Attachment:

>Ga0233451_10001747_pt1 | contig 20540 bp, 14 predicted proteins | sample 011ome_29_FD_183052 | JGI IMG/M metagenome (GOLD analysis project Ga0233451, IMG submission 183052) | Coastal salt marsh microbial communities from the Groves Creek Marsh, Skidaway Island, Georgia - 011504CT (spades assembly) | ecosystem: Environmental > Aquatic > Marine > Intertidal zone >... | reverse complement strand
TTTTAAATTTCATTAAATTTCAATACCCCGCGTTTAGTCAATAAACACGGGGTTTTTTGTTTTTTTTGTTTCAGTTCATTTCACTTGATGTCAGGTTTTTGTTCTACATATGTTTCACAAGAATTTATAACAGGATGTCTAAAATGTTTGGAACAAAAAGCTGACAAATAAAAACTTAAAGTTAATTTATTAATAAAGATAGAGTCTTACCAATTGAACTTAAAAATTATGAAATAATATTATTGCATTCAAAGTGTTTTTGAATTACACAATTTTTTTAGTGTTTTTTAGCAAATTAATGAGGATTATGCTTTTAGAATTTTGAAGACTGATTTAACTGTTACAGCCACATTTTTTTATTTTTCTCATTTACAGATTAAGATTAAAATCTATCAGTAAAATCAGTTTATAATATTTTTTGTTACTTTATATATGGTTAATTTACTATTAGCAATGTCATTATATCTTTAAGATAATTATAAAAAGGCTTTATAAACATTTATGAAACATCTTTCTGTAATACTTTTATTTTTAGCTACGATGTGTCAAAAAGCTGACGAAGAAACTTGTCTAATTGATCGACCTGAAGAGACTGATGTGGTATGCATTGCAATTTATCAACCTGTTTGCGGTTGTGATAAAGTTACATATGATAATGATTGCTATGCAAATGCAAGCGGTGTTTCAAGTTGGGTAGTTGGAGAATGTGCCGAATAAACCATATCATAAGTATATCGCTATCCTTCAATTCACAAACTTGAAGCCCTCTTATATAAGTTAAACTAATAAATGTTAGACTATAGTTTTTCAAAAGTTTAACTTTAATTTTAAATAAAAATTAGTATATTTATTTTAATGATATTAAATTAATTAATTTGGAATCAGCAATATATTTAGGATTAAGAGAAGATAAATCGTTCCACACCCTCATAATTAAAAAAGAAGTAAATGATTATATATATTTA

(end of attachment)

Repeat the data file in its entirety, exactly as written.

>Ga0233451_10001747_pt1 | contig 20540 bp, 14 predicted proteins | sample 011ome_29_FD_183052 | JGI IMG/M metagenome (GOLD analysis project Ga0233451, IMG submission 183052) | Coastal salt marsh microbial communities from the Groves Creek Marsh, Skidaway Island, Georgia - 011504CT (spades assembly) | ecosystem: Environmental > Aquatic > Marine > Intertidal zone >... | reverse complement strand
TTTTAAATTTCATTAAATTTCAATACCCCGCGTTTAGTCAATAAACACGGGGTTTTTTGTTTTTTTTGTTTCAGTTCATTTCACTTGATGTCAGGTTTTTGTTCTACATATGTTTCACAAGAATTTATAACAGGATGTCTAAAATGTTTGGAACAAAAAGCTGACAAATAAAAACTTAAAGTTAATTTATTAATAAAGATAGAGTCTTACCAATTGAACTTAAAAATTATGAAATAATATTATTGCATTCAAAGTGTTTTTGAATTACACAATTTTTTTAGTGTTTTTTAGCAAATTAATGAGGATTATGCTTTTAGAATTTTGAAGACTGATTTAACTGTTACAGCCACATTTTTTTATTTTTCTCATTTACAGATTAAGATTAAAATCTATCAGTAAAATCAGTTTATAATATTTTTTGTTACTTTATATATGGTTAATTTACTATTAGCAATGTCATTATATCTTTAAGATAATTATAAAAAGGCTTTATAAACATTTATGAAACATCTTTCTGTAATACTTTTATTTTTAGCTACGATGTGTCAAAAAGCTGACGAAGAAACTTGTCTAATTGATCGACCTGAAGAGACTGATGTGGTATGCATTGCAATTTATCAACCTGTTTGCGGTTGTGATAAAGTTACATATGATAATGATTGCTATGCAAATGCAAGCGGTGTTTCAAGTTGGGTAGTTGGAGAATGTGCCGAATAAACCATATCATAAGTATATCGCTATCCTTCAATTCACAAACTTGAAGCCCTCTTATATAAGTTAAACTAATAAATGTTAGACTATAGTTTTTCAAAAGTTTAACTTTAATTTTAAATAAAAATTAGTATATTTATTTTAATGATATTAAATTAATTAATTTGGAATCAGCAATATATTTAGGATTAAGAGAAGATAAATCGTTCCACACCCTCATAATTAAAAAAGAAGTAAATGATTATATATATTTA